Dahlkemper said that “underscores the importance of identifying a funding fix statewide for K-12 education as soon as possible.”

While a Denver District Court judge has declared the state’s K-12 funding system “unconstitutional,” which could mean more money for public schools, both Gov. John Hickenlooper and the State Board of Education are appealing the ruling. A legal resolution may be months, if not years, away.

So the focus for some school districts, including Jeffco but also Denver, appears to be on local ballot measures.

“We’ve bought the community one more year to decide what kind of education system they want for their kids,” said Bob Brown, who represents Jeffco workers including secretaries and custodians. “These cuts could change the district for a long time. It’s hard to rebuild some of these programs once you reduce them.”

School board members are expected to begin discussions of the summit proposal at their March board meeting. They face an August deadline to decide whether to ask voters for a tax increase.

“Why are we raising our ongoing expenses when we know the revenue is not going to be there?”
–Laura Boggs, Jeffco boardBoard member Laura Boggs, who did not attend the summit, said she needs time to consider the proposal.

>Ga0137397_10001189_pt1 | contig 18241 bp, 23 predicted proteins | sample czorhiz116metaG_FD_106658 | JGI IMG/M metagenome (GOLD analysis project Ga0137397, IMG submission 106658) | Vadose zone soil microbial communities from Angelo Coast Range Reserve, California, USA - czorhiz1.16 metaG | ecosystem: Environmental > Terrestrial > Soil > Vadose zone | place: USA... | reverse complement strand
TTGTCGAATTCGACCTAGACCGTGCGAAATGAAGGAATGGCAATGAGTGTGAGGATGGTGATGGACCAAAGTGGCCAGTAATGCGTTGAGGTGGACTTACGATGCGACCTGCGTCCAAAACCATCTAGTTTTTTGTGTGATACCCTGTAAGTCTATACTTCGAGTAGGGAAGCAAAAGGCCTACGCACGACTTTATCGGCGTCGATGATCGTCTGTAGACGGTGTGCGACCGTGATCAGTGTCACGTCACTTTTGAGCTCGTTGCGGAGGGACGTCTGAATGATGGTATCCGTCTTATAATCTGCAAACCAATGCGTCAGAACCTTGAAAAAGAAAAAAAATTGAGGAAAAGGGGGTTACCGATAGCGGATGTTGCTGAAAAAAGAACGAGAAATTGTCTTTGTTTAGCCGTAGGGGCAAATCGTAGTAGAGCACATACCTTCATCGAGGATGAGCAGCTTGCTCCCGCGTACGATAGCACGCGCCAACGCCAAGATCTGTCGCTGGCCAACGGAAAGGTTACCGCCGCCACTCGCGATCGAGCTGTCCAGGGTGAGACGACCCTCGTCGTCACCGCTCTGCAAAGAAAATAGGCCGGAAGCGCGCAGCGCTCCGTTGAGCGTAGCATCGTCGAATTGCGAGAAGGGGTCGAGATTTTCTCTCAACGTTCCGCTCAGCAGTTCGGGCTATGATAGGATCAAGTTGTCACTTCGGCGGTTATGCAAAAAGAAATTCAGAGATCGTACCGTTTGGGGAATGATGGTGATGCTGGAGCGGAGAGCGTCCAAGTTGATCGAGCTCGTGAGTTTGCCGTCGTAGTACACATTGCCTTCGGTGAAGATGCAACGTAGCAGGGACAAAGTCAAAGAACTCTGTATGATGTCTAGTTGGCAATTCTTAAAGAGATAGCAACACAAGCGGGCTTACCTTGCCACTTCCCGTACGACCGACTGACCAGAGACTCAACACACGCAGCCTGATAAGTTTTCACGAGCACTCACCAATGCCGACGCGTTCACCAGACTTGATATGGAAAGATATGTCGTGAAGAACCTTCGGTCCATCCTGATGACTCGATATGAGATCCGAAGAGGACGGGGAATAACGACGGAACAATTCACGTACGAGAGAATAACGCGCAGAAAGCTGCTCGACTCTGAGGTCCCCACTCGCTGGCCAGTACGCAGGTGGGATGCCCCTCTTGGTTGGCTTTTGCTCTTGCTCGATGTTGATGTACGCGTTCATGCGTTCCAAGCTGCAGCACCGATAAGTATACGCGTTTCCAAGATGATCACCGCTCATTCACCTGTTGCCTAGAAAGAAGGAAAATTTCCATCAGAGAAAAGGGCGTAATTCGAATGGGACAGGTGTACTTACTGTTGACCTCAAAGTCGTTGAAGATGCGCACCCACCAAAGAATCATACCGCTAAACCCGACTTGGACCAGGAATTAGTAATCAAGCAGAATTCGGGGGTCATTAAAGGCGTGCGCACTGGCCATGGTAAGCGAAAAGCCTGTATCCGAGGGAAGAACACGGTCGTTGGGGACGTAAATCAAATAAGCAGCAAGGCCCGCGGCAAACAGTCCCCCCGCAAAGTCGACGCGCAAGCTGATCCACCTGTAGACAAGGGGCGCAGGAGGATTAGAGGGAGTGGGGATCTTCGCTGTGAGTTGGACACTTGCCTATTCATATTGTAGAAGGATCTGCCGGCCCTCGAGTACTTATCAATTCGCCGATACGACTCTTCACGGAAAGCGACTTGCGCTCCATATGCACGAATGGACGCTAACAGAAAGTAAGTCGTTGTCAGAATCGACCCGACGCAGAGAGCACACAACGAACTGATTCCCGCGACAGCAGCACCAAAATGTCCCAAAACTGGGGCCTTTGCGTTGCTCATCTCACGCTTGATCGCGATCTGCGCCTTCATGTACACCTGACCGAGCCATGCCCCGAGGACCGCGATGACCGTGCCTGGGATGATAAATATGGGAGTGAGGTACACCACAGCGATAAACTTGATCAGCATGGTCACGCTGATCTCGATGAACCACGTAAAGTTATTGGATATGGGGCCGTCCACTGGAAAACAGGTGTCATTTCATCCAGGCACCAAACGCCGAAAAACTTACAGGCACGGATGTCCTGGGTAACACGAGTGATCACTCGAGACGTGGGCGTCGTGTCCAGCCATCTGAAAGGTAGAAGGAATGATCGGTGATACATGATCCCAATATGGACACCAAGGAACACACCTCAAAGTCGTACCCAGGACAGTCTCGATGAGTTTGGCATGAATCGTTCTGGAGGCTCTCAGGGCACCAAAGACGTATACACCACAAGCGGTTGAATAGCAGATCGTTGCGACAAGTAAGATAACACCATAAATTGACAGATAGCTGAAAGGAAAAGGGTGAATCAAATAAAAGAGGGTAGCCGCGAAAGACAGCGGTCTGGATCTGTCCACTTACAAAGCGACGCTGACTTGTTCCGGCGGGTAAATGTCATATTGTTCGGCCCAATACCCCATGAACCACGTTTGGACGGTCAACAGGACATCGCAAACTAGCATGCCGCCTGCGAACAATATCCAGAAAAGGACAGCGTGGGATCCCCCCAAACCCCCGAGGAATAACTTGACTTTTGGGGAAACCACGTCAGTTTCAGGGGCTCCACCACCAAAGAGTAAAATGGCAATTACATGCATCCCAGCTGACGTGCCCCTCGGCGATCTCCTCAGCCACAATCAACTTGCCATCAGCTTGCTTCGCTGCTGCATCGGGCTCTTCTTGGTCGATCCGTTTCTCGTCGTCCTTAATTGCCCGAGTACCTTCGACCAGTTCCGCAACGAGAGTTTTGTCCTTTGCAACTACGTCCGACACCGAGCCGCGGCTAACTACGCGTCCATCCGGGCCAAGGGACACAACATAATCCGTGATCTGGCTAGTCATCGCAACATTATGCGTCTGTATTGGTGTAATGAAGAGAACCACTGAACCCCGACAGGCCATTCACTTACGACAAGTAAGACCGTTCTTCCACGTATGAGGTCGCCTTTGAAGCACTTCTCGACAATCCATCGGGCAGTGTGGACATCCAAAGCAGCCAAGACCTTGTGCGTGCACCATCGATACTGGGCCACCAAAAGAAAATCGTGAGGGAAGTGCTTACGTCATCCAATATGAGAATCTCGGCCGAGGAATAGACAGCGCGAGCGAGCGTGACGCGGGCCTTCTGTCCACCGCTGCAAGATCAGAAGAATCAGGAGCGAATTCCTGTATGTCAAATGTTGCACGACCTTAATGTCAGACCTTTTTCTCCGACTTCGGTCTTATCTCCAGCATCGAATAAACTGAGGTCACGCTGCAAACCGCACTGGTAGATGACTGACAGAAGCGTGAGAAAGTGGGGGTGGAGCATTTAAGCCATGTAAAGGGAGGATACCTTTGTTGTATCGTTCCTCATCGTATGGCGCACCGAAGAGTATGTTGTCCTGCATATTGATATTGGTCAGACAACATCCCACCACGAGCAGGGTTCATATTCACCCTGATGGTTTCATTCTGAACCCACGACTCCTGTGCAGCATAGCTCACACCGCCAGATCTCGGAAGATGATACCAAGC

She said she did not like the continuation of a two-day cut in the school year for students, which is part of the 3 percent pay cut for all employees: “That’s not good for kids.”

And she was concerned that the plan did not include requiring district employees to pick up a mandated .9 percent increase in pension costs, which would have saved $4.5 million and was one of the top five recommendations of the citizens’ budget group.

“Why are we raising our ongoing expenses when we know the revenue is not going to be there?” Boggs asked.

The COVID-19 outbreak is changing our daily reality

Chalkbeat is a nonprofit newsroom dedicated to providing the information families and educators need, but this kind of work isn't possible without your help.

Sign up for the newsletter Chalkbeat Colorado

Sign up for our newsletter.